## Three-Way Minimum Sum Partitions

### November 22, 2019

Our function `f`

takes a single argument *n* and returns a list of three elements (*x* *y* *z*) in increasing order; for instance, `(f 6)`

returns `(1 2 3)`

. If *n* is prime, the function returns (1 1 *n*); if *n* = *p* * *q* is semi-prime, the function returns (1 *p* *q*); and if *n* has three prime factors, the function returns (*x* *y* *z*). Life gets harder when *n* has four or more factors.

Our first function uses brute force to compute all possible combinations of *x*, *y* and *z* and find the minimal sum:

(define (f1 n) (let ((xyz (list n n n))) (do ((xs (divisors n) (cdr xs))) ((null? xs) (sort < xyz)) (do ((ys (divisors (/ n (car xs))) (cdr ys))) ((null? ys)) (let ((z (/ n (car xs) (car ys)))) (when (< (+ (car xs) (car ys) z) (sum xyz)) (set! xyz (list (car xs) (car ys) z))))))))

That works fine for *n* with 1, 2, or 3 factors, or more, though it takes a while when *n* has lots of prime factors (that last number has 13,440 divisors):

> (f1 17) (1 1 17) > (f1 13290059) (1 3119 4261) > (f1 (* 5 17 83)) (5 17 83) > (f1 (* 2 3 5 83)) (5 6 83) > (time (f1 (* 2 2 2 2 2 2 3 3 3 3 5 5 5 7 7 11 13 17 19 23))) (time (f1 (* 2 ...))) 49 collections 7.661519834s elapsed cpu time, including 0.003838511s collecting 7.686354068s elapsed real time, including 0.004012308s collecting 412089984 bytes allocated, including 412857248 bytes reclaimed (32292 32300 32340)

Our second function finds the largest divisor less than or equal to the cube root of *n*, then the largest divisor less than or equal to the square root of the remaining cofactor of *n*, and then whatever is left:

(define (f2 n) (let* ((x (maxle (iroot 3 n) (divisors n))) (y (maxle (iroot 2 (/ n x)) (divisors (/ n x)))) (z (/ n x y))) (sort < (list x y z))))

> (f2 17) (1 1 17) > (f2 13290059) (1 3119 4261) > (f2 (* 5 17 83)) (5 17 83) > (f2 (* 2 3 5 83)) (3 10 83) > (time (f2 (* 2 2 2 2 2 2 3 3 3 3 5 5 5 7 7 11 13 17 19 23))) (time (f2 (* 2 ...))) no collections 0.110332680s elapsed cpu time 0.110471207s elapsed real time 1127552 bytes allocated (32292 32300 32340)

That’s faster, but it doesn’t always work, as the example of 2 * 3 * 5 * 83 = 2490 shows; the large factor overwhelms the rest of the calculation. To try to overcome large factors, my third function makes two calculations — the `f2`

calculation, plus a new calculation where I first remove the largest factor then take the two divisors on either side of the square root of the remaining cofactor — and compares the two, taking the smaller:

(define (f3 n) (let* ((x1 (maxle (iroot 3 n) (divisors n))) (y1 (maxle (iroot 2 (/ n x1)) (divisors (/ n x1)))) (z1 (/ n x1 y1)) (x2 (apply max (factors n))) (y2 (maxle (iroot 2 (/ n x2)) (divisors (/ n x2)))) (z2 (/ n x2 y2))) (if (< (+ x1 y1 z1) (+ x2 y2 z2)) (sort < (list x1 y1 z1)) (sort < (list x2 y2 z2)))))

But that still doesn’t work. Consider *n* = 1890 = 2 * 3 * 3 * 3 * 5 * 7: (f1 1890) => (9 14 15), a sum of 38; (f2 1890) => (9 10 21), a sum of 40; and (f3 1890) => (7 15 18), a different sum of 40.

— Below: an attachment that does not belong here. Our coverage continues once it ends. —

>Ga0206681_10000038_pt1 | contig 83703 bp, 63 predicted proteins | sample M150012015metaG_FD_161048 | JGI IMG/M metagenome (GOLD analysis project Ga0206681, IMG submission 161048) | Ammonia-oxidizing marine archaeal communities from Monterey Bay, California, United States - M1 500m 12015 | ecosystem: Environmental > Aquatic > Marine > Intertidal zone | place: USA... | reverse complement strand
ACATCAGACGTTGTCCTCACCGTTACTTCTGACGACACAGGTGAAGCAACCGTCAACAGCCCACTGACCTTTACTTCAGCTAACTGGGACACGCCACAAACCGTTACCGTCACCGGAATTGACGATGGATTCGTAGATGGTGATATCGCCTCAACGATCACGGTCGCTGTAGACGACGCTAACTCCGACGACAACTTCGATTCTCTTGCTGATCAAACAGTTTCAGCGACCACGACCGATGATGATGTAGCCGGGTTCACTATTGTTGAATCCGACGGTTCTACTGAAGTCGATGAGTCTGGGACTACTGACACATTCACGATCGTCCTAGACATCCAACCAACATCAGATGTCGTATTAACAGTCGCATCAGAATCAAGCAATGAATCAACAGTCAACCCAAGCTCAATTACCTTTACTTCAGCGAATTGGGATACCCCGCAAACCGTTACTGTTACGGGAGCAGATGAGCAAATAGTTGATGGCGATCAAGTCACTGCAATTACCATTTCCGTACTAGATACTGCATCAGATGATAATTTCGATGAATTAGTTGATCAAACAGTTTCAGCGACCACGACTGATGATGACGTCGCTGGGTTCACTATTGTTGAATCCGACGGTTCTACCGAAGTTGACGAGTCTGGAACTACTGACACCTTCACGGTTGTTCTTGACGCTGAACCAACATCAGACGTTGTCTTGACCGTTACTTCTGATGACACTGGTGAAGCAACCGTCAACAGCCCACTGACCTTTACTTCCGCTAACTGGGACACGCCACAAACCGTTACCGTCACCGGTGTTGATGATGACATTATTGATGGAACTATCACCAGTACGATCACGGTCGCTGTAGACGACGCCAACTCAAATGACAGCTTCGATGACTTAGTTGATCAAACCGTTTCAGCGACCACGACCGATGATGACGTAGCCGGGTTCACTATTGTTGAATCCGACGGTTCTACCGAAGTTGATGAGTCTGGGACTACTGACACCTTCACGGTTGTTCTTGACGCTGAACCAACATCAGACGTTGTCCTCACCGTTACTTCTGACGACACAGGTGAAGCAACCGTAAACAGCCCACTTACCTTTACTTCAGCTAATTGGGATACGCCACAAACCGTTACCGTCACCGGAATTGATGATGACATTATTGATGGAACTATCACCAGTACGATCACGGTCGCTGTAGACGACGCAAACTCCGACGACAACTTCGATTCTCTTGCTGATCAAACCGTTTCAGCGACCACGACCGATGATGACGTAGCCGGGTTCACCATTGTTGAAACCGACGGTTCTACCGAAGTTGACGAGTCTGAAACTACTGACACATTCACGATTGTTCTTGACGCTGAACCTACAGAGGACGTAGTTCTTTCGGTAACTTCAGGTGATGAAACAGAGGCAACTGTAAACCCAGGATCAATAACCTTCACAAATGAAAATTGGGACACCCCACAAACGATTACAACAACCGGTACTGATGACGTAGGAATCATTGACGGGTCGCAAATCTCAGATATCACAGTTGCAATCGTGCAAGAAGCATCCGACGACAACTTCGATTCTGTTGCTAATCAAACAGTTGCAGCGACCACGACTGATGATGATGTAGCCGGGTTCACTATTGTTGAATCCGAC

So I’m not sure what to do next. Relying on the brute force calculation is unsatisfying, and can be very slow, but nothing better comes to mind. You can run the program at https://ideone.com/wV0vHJ.

I wonder if choosing a series of random partitions might work….

The method below is much faster than brute force. First determine all divisors and sort them in decreaing order. Loop for x starting from the cubic root downwards. Divide n by x, determine the sqrt of the result and check if it possible to improve the sum. Break if not possible. Otherwise loop downwards from this sqrt and find the first possible solution.

I will post full code later on ideone.

Full code with some changes is on Ideone.

@Paul: nice – I was thinking on similar lines, but didn’t think of the cutoff on line 10. I think that break on line 22 can be outdented (any smaller divisor than y will have a larger sum). It would be nice to do a binary search through the divisors to find the start points of the iterations.

@matthew. I saw also that I could outdent that line (see my Ideone post)

@Paul: So I see, good stuff. I’m wondering if we can remove cubic factors from n before finding the minimum sum, ie. if a+b+c = n is minimal, then is it the case that ka+kb+kc = k^3n is minimal?

@matthew. An interesting idea, but unfortunately there is a counterexample. Take 24=8

3. The best solution is x,y,z = 2, 3, 4 with sum 9. If you solve for n=3 with solution 1,1,3 (sum 5) the total sum is 25=10.@matthew. Formatting caught me here, Of course, I meant 24=8×3 and 2×5=10.

@Paul: nice counterexample. Probably wouldn’t have helped much in the general case anyway.

Here’s a recursive solution in Python that supports an arbitrary number of factors, as opposed to 3 specified in the problem.

Output:

Here’s the recursive solution I posted above, with @Paul’s short-circuiting optimization. It runs noticeably faster now :-), even with the naive integer root function I wrote.

Output:

Klong solution

In addition to the brute force approach, I tried the following 2 alternatives:

1) Iterated the first loop from 1 to the floored cube root of the initial number; and

2) Iterated the first loop from 1 to the floored cube root of the initial number and iterated the 2nd loop from 1 to the floored square root of the quotient of the initial number and the 1st iterator.

The run shows one of the combinations which yields one of the least sums as well as the number of combinations before finding the minimum.

Results from the Klong run:

[Brute force: Answer – [ 9 14 15 ], # Entries – 270]

[Square root: Answer – [ 9 15 14 ], # Entries – 140]

[Cube/Square roots: Answer – [ 9 14 15 ], # Entries – 70]